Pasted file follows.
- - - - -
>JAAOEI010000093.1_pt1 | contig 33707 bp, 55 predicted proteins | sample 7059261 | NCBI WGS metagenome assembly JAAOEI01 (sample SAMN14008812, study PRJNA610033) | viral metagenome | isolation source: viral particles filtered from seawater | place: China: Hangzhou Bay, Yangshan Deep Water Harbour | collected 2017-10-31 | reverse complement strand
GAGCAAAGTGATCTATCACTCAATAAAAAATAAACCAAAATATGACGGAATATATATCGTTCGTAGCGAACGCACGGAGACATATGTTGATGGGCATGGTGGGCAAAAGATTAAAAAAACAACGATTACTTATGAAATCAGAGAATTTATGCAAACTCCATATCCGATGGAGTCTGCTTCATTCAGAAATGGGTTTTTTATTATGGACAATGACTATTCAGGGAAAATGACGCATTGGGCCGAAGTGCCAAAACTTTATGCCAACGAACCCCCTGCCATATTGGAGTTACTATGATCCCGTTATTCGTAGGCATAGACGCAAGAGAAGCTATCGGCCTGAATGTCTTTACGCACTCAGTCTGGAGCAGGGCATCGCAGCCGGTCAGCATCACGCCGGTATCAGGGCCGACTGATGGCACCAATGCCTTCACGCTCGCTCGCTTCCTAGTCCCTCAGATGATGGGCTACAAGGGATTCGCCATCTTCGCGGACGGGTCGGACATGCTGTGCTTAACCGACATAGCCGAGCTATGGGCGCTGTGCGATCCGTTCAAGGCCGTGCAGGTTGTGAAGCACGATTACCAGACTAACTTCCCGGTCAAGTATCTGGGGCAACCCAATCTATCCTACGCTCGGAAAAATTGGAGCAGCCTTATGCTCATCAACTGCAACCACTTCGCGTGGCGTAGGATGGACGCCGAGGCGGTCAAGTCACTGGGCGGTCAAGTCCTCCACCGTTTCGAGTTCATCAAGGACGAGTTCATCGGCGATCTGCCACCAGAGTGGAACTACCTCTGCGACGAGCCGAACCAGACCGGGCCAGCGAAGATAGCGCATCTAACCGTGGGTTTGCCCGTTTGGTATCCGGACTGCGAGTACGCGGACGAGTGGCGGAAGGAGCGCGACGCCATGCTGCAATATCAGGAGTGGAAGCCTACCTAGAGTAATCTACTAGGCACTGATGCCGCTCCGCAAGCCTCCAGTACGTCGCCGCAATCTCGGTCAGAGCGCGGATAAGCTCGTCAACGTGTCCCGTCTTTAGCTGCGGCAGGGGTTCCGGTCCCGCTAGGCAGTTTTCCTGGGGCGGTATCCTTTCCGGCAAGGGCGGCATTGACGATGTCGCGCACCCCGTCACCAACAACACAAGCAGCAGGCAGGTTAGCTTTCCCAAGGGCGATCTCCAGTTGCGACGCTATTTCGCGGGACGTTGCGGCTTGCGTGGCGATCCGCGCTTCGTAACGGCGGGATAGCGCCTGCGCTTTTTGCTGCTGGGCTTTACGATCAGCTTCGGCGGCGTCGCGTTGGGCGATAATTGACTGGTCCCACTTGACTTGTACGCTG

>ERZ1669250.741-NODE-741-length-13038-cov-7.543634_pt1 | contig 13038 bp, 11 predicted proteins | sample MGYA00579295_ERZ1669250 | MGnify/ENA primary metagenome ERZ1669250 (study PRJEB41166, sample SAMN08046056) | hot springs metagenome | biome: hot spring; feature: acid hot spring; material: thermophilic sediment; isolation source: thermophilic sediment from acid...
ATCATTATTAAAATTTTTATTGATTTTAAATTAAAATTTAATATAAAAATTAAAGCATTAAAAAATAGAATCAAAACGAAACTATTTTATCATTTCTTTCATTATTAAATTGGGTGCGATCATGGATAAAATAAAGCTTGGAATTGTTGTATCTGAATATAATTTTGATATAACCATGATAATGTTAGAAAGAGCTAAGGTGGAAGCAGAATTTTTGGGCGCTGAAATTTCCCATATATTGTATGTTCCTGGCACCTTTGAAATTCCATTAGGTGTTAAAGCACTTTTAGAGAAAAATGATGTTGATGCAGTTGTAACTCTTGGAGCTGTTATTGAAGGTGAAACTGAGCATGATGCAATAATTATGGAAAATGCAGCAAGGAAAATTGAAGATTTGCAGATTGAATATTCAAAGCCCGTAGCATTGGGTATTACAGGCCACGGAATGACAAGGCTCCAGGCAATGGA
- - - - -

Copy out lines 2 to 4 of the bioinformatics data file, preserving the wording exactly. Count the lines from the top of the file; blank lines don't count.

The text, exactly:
GAGCAAAGTGATCTATCACTCAATAAAAAATAAACCAAAATATGACGGAATATATATCGTTCGTAGCGAACGCACGGAGACATATGTTGATGGGCATGGTGGGCAAAAGATTAAAAAAACAACGATTACTTATGAAATCAGAGAATTTATGCAAACTCCATATCCGATGGAGTCTGCTTCATTCAGAAATGGGTTTTTTATTATGGACAATGACTATTCAGGGAAAATGACGCATTGGGCCGAAGTGCCAAAACTTTATGCCAACGAACCCCCTGCCATATTGGAGTTACTATGATCCCGTTATTCGTAGGCATAGACGCAAGAGAAGCTATCGGCCTGAATGTCTTTACGCACTCAGTCTGGAGCAGGGCATCGCAGCCGGTCAGCATCACGCCGGTATCAGGGCCGACTGATGGCACCAATGCCTTCACGCTCGCTCGCTTCCTAGTCCCTCAGATGATGGGCTACAAGGGATTCGCCATCTTCGCGGACGGGTCGGACATGCTGTGCTTAACCGACATAGCCGAGCTATGGGCGCTGTGCGATCCGTTCAAGGCCGTGCAGGTTGTGAAGCACGATTACCAGACTAACTTCCCGGTCAAGTATCTGGGGCAACCCAATCTATCCTACGCTCGGAAAAATTGGAGCAGCCTTATGCTCATCAACTGCAACCACTTCGCGTGGCGTAGGATGGACGCCGAGGCGGTCAAGTCACTGGGCGGTCAAGTCCTCCACCGTTTCGAGTTCATCAAGGACGAGTTCATCGGCGATCTGCCACCAGAGTGGAACTACCTCTGCGACGAGCCGAACCAGACCGGGCCAGCGAAGATAGCGCATCTAACCGTGGGTTTGCCCGTTTGGTATCCGGACTGCGAGTACGCGGACGAGTGGCGGAAGGAGCGCGACGCCATGCTGCAATATCAGGAGTGGAAGCCTACCTAGAGTAATCTACTAGGCACTGATGCCGCTCCGCAAGCCTCCAGTACGTCGCCGCAATCTCGGTCAGAGCGCGGATAAGCTCGTCAACGTGTCCCGTCTTTAGCTGCGGCAGGGGTTCCGGTCCCGCTAGGCAGTTTTCCTGGGGCGGTATCCTTTCCGGCAAGGGCGGCATTGACGATGTCGCGCACCCCGTCACCAACAACACAAGCAGCAGGCAGGTTAGCTTTCCCAAGGGCGATCTCCAGTTGCGACGCTATTTCGCGGGACGTTGCGGCTTGCGTGGCGATCCGCGCTTCGTAACGGCGGGATAGCGCCTGCGCTTTTTGCTGCTGGGCTTTACGATCAGCTTCGGCGGCGTCGCGTTGGGCGATAATTGACTGGTCCCACTTGACTTGTACGCTG

>ERZ1669250.741-NODE-741-length-13038-cov-7.543634_pt1 | contig 13038 bp, 11 predicted proteins | sample MGYA00579295_ERZ1669250 | MGnify/ENA primary metagenome ERZ1669250 (study PRJEB41166, sample SAMN08046056) | hot springs metagenome | biome: hot spring; feature: acid hot spring; material: thermophilic sediment; isolation source: thermophilic sediment from acid...
ATCATTATTAAAATTTTTATTGATTTTAAATTAAAATTTAATATAAAAATTAAAGCATTAAAAAATAGAATCAAAACGAAACTATTTTATCATTTCTTTCATTATTAAATTGGGTGCGATCATGGATAAAATAAAGCTTGGAATTGTTGTATCTGAATATAATTTTGATATAACCATGATAATGTTAGAAAGAGCTAAGGTGGAAGCAGAATTTTTGGGCGCTGAAATTTCCCATATATTGTATGTTCCTGGCACCTTTGAAATTCCATTAGGTGTTAAAGCACTTTTAGAGAAAAATGATGTTGATGCAGTTGTAACTCTTGGAGCTGTTATTGAAGGTGAAACTGAGCATGATGCAATAATTATGGAAAATGCAGCAAGGAAAATTGAAGATTTGCAGATTGAATATTCAAAGCCCGTAGCATTGGGTATTACAGGCCACGGAATGACAAGGCTCCAGGCAATGGA